At the end of each lunch shift, the cafeteria at Providence Alaska Medical Center often has food that hasn’t sold. Maybe a few trays of mashed potatoes are left, or a pan of mixed vegetables. Perhaps they made too much grilled chicken or the roast beef didn’t sell out.
Fortunately, the hospital does not let that good food go to waste. For the past 35 years, the hospital has employed a common-sense solution to having too much food – feed the hungry. In 2019, Providence Health & Services Alaska, through in-kind donations, allotted 1,465 man-hours and $126,120 in wages and supplies to feed hungry Alaskans. Every day, the kitchen creates meals using perfectly good food that would otherwise be thrown away.
In the back of the kitchen, Indie Cruz gets creative. She has been in the food-service industry for years, working in upscale kitchens, cruise ships and more. For the past three years, though, Cruz has used her culinary talents to prepare tasty soups, casseroles and meals that are nutritious and delicious.
Using this food to feed the less fortunate is not only the right thing to do, but it also cuts down on waste at the hospital, reducing its environmental footprint.
“It is such a smart use of resources,” said Amanda Barlow, who oversees Cruz’s daily creations and works with her to ensure all ingredients are being used efficiently. “I haven’t seen anything like this in any of the hospitals I have worked in before.”
On a recent Friday afternoon, Cruz is preparing a large bubbling pot of minestrone soup. Her inspiration came from the previous day’s noodles and vegetables. She generally starts her soups with a mire poix, a French term for the onion-celery-carrot combo that is the base of most soups.
“I like the creativity,” Cruz said. “I want to keep in mind that I am feeding humans and make something that I would eat.”
Cruz said she may not see the recipients of her soup – each day, hundreds of bowls of her soup are served at the Brother Francis Shelter, and meals are also delivered to Covenant House for teens, Clare House for spouses seeking emergency shelter and other locations as needed – but she cooks each day as if she is planning a meal for her own family.
“After the mire poix, you have to go slowly, and add the ingredients one at a time,” she said. This process takes time and mustn’t be rushed, she said, but the result is a hearty, memorable soup.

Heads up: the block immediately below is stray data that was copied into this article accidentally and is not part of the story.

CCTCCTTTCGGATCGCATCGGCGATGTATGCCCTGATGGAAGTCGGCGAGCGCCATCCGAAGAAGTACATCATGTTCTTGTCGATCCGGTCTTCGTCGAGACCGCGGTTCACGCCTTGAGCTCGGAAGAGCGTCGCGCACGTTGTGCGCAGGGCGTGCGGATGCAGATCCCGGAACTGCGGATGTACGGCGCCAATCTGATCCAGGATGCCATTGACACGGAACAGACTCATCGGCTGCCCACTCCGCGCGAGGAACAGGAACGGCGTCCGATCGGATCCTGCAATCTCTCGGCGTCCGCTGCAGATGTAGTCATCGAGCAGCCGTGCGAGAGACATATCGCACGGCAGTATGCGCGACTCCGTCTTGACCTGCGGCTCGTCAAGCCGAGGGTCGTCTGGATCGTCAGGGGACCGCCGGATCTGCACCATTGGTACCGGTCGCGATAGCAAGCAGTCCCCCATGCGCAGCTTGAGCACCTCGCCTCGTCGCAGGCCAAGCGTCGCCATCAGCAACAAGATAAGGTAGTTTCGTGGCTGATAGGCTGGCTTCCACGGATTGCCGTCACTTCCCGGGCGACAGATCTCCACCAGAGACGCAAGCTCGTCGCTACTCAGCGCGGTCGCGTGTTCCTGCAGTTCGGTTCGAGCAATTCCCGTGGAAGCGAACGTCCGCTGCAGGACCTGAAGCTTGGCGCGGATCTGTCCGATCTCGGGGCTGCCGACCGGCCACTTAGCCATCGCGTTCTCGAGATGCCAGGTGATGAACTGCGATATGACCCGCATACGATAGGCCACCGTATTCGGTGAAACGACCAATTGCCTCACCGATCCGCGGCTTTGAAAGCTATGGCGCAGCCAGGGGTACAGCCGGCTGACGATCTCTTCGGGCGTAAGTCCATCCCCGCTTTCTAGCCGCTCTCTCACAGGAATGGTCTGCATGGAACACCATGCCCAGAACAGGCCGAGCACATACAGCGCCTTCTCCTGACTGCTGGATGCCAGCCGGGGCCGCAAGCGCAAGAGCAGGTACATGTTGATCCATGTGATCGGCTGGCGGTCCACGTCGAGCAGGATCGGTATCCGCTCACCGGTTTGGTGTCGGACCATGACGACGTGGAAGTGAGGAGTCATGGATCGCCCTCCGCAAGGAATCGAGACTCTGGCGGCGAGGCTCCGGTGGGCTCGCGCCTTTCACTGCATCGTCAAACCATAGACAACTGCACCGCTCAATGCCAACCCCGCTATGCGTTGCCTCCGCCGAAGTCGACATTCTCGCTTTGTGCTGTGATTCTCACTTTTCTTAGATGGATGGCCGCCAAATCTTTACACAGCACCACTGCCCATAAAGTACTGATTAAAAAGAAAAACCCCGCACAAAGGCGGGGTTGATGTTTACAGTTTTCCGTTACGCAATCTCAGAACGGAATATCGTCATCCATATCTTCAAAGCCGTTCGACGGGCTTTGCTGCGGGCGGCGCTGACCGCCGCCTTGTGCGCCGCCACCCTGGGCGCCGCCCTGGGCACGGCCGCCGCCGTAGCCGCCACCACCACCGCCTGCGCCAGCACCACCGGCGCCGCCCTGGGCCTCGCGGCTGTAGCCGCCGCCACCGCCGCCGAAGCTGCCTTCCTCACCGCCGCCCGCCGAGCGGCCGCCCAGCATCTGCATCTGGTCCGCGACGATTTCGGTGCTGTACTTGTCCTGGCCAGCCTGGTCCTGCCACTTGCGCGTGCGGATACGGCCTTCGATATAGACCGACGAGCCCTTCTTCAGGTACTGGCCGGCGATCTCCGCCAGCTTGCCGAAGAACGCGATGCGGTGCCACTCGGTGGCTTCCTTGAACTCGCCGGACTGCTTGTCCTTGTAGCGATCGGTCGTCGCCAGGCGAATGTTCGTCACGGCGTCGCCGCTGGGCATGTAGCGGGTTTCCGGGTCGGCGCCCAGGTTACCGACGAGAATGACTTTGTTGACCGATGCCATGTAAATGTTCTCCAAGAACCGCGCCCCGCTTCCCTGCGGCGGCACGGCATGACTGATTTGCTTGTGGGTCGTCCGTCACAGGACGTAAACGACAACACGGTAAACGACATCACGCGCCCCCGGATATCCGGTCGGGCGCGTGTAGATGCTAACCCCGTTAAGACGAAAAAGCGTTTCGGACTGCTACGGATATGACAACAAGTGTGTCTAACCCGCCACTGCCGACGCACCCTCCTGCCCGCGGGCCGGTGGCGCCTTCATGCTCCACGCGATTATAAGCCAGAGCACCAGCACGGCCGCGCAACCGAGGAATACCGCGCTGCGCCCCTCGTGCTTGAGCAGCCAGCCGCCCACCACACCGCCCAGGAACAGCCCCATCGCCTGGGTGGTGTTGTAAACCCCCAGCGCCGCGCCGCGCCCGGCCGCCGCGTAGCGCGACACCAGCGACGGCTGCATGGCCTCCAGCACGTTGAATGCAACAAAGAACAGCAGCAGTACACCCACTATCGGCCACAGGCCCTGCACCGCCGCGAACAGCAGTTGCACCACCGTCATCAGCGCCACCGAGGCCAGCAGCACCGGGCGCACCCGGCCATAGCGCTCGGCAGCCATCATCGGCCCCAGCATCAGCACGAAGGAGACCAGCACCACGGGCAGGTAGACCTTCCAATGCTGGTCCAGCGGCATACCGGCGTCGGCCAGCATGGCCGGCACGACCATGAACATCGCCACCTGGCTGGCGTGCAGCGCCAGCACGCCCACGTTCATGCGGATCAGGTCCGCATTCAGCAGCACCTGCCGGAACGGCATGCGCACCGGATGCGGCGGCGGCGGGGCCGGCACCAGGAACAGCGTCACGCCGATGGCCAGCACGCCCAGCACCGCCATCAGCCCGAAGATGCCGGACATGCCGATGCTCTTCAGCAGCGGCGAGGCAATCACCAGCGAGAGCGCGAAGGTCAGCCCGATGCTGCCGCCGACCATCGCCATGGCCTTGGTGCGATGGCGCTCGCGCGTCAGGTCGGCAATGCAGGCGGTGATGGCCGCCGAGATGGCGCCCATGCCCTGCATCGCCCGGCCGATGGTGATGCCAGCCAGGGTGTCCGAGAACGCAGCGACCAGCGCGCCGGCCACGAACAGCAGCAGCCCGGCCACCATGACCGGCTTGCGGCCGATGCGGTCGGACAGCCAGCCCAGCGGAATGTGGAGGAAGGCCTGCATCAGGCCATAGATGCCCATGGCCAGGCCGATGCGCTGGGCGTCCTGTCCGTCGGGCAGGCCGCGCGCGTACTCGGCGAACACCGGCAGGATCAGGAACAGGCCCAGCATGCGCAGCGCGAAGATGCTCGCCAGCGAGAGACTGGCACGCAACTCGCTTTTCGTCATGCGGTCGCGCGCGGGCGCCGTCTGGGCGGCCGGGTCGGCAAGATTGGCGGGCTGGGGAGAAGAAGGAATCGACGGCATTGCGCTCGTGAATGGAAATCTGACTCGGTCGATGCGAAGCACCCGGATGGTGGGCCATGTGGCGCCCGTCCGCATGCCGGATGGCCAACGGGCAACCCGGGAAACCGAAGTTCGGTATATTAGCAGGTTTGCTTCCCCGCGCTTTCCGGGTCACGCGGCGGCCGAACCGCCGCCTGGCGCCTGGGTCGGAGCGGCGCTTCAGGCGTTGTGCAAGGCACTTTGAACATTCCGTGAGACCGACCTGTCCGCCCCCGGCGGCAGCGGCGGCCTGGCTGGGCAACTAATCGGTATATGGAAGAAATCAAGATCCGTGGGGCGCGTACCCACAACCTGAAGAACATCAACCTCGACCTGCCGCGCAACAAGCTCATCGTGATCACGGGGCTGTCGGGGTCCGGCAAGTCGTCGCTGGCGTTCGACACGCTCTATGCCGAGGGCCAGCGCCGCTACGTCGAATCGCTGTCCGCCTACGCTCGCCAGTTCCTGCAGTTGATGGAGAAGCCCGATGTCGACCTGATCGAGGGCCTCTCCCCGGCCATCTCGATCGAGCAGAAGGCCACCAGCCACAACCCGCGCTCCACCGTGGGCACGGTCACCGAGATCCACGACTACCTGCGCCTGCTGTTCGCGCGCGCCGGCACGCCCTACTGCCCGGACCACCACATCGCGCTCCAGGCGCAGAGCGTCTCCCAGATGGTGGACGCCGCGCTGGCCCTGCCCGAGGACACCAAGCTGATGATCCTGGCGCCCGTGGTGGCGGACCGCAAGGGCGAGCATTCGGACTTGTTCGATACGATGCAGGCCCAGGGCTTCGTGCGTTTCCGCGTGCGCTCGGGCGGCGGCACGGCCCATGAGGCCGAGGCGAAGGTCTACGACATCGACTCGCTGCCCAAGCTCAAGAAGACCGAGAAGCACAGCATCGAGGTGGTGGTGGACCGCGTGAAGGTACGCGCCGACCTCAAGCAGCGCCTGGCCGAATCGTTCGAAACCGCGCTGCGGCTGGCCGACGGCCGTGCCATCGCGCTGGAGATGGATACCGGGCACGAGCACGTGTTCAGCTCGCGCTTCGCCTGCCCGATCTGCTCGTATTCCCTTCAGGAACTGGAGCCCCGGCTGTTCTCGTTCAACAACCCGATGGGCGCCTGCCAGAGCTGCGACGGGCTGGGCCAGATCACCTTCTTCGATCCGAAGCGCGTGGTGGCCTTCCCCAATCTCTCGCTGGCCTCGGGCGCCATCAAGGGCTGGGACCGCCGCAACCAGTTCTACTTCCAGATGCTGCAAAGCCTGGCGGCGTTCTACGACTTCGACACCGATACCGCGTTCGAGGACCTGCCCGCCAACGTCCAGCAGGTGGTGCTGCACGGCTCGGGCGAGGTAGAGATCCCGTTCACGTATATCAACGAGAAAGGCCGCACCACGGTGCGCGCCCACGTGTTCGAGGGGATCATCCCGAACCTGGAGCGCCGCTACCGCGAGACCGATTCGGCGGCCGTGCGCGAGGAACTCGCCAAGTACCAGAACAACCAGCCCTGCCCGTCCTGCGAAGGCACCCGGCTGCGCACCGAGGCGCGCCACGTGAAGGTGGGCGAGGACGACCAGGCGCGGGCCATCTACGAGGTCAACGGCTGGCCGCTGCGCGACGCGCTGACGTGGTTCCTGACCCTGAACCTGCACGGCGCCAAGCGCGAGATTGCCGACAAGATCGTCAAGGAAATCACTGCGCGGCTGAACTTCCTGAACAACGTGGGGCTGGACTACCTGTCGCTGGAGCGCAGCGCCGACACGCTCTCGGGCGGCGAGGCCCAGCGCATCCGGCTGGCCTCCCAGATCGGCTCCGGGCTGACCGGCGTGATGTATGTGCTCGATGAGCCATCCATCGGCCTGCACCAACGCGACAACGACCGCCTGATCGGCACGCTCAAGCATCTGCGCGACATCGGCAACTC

Some days, Cruz will make casseroles, depending on the ingredient list, which she carefully charts and monetizes. She also records every recipe she develops — chicken curry and Southwest chicken are two of her favorites. Fellow kitchen staffer Jefferson Bueno does the cooking on Cruz’s off days; he prefers soups with beef in them.
“I like knowing I am doing good, that I am helping someone,” he said. “A happy tummy is a happy life, you know?”
In fact, Barlow said, every detail is tracked, from how many meals are served to how much it costs to produce each donated batch of soup. In 2019, the program served 76,231 meals across Alaska, including a full Thanksgiving dinner with turkey and ham, with an average of 220 people being served every day. Barlow flips to a clipboard that shows the previous day’s soup that was delivered to the Brother Francis Shelter: It served 223 visitors.
On another clipboard is the cost: Cruz’s minestrone soup used $4.28 of new product from the kitchen freezers and $165 worth of leftovers. On average, the soups served at Brother Francis come in at less than $1 per bowl, feeding a hungry soul and making good use of healthy ingredients.
David Rittenberg, program director at Brother Francis, said the daily soups are a comforting constant in the lives of people who often live amid chaos and uncertainty.
“A lot of people who are experiencing homelessness may not know where their next meal is coming from,” he said.
Furthermore, he said, when the soup is delivered, guests at the shelter who are enrolled in a pre-employment program use their food-service skills to prepare and serve the food, furthering the shelter’s ability to help guide guests toward more productive lives.
“Our core service is shelter services, and if we were to get into food services, that could water down our ability to provide those needed shelter services,” he added. “Providence provides hot nutritious meals for us 365 days a year. We couldn’t serve these meals without them.”
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